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Cities Are Rapidly Taking on Internet of Things Technology

In 2015, 61 percent of cities participating in a national survey project said they were considering the Internet of Things in their IT strategic plans. This year, that number reached above 90 percent.

It may still be an emerging technology, but in U.S. local government, the Internet of Things is everywhere.

According to survey data from the 2018 Digital Cities survey, a Center for Digital Government* project, 92 percent of cities participating in the program said they were considering the potential of IoT in their strategic planning.

That’s not necessarily a representation of all cities in the U.S.; the data simply reflects survey participants. But the trend in that question is undeniable — the annual project has been asking participants this question for years now, and since 2015, the percentage of cities answering affirmatively has risen from 61 percent to 92. That rose steadily each year the question was asked.

IoT involves connected sensors of any kind, such as air quality sensors or pedestrian-counting cameras. One particularly popular local government IoT project as of late has been smart street light upgrades, where a municipality will swap out old, inefficient lighting for LEDs. As they do so, many cities opt for lights that are dimmable, can change their color and are outfitted with connectivity hardware that allows them to remotely control the lights and add on extras like cameras, computers and sensors.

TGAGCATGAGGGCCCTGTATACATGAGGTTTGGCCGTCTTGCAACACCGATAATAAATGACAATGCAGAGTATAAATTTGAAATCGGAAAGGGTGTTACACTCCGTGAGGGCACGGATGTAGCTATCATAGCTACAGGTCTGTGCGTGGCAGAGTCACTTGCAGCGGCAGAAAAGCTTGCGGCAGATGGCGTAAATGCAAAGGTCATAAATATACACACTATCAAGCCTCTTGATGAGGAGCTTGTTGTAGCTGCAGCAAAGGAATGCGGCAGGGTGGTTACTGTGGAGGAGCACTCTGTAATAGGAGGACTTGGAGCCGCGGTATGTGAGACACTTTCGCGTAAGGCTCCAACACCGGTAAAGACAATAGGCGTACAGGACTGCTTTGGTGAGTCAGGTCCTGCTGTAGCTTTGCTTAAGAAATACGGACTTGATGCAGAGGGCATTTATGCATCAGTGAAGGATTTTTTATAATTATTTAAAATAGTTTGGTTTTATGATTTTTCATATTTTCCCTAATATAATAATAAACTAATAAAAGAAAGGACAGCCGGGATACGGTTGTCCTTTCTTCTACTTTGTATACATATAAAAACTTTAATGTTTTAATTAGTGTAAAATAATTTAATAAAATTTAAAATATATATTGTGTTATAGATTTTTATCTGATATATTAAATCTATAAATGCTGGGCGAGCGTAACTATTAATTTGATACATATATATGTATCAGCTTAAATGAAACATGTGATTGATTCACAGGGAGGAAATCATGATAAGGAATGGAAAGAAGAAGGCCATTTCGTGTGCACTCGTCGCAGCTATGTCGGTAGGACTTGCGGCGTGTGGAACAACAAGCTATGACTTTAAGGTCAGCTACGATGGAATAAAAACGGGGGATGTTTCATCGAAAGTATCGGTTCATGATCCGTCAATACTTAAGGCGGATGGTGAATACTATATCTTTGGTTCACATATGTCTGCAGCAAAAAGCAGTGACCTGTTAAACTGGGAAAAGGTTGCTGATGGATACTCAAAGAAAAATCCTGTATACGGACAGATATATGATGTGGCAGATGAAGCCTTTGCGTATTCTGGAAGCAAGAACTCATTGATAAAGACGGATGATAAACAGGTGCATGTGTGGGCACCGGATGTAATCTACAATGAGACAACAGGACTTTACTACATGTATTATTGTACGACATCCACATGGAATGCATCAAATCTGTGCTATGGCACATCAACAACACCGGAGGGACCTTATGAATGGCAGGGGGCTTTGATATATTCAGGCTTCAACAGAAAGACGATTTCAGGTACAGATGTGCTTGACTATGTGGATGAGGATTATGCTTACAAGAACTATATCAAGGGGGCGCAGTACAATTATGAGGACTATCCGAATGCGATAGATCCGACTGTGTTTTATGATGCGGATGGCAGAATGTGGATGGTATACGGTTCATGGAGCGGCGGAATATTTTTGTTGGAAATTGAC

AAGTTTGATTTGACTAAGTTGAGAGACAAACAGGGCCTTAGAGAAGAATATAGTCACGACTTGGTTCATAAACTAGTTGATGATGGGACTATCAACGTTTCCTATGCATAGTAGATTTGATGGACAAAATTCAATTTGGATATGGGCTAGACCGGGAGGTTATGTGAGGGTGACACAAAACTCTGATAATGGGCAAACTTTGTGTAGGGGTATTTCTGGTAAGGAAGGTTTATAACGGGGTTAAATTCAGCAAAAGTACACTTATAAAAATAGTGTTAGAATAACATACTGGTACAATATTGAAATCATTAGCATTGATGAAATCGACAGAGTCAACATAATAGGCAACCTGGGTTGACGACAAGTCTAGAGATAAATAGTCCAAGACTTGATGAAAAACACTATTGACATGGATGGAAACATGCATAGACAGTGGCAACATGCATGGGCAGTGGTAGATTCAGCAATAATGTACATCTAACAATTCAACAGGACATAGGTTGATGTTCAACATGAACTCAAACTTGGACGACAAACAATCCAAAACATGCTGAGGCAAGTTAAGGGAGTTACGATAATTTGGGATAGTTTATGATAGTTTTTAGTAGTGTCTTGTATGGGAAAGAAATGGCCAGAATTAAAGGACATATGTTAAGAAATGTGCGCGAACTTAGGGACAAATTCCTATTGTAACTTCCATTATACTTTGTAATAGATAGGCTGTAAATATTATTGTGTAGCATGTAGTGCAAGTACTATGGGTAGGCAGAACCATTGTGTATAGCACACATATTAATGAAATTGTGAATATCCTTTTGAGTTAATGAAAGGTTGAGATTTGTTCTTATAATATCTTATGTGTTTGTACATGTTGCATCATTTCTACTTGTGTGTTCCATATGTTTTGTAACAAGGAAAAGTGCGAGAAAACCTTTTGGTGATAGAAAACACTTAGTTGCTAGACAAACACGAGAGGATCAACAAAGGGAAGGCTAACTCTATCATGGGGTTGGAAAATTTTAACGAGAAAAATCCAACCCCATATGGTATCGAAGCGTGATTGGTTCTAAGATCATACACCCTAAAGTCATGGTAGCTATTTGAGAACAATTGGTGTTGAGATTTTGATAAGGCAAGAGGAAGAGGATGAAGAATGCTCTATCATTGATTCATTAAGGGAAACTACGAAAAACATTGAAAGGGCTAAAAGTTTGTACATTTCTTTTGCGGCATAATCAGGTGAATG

The question is worded somewhat vaguely, so it's possible some of the participants involved are simply stating that they are thinking about how they might use IoT, as opposed to actively testing it and using it for operations.

But there are definitely some using the technology in real-world settings. Take Coral Gables, Fla., a city in the Miami area that won first place in its population category in Digital Cities 2018. Coral Gables’ IT strategic plan lays out several projects the city has undertaken since 2017, including air quality sensors, pedestrian counters, smart street lights and online dashboards to aggregate all the data together.

This data is part of a larger infographic based on Digital Cities 2018 data to be released in the coming weeks.

The Center for Digital Government is part of e.Republic, Government Technology's parent company.


Ben Miller is the associate editor of data and business for Government Technology. His reporting experience includes breaking news, business, community features and technical subjects. He holds a Bachelor’s degree in journalism from the Reynolds School of Journalism at the University of Nevada, Reno, and lives in Sacramento, Calif.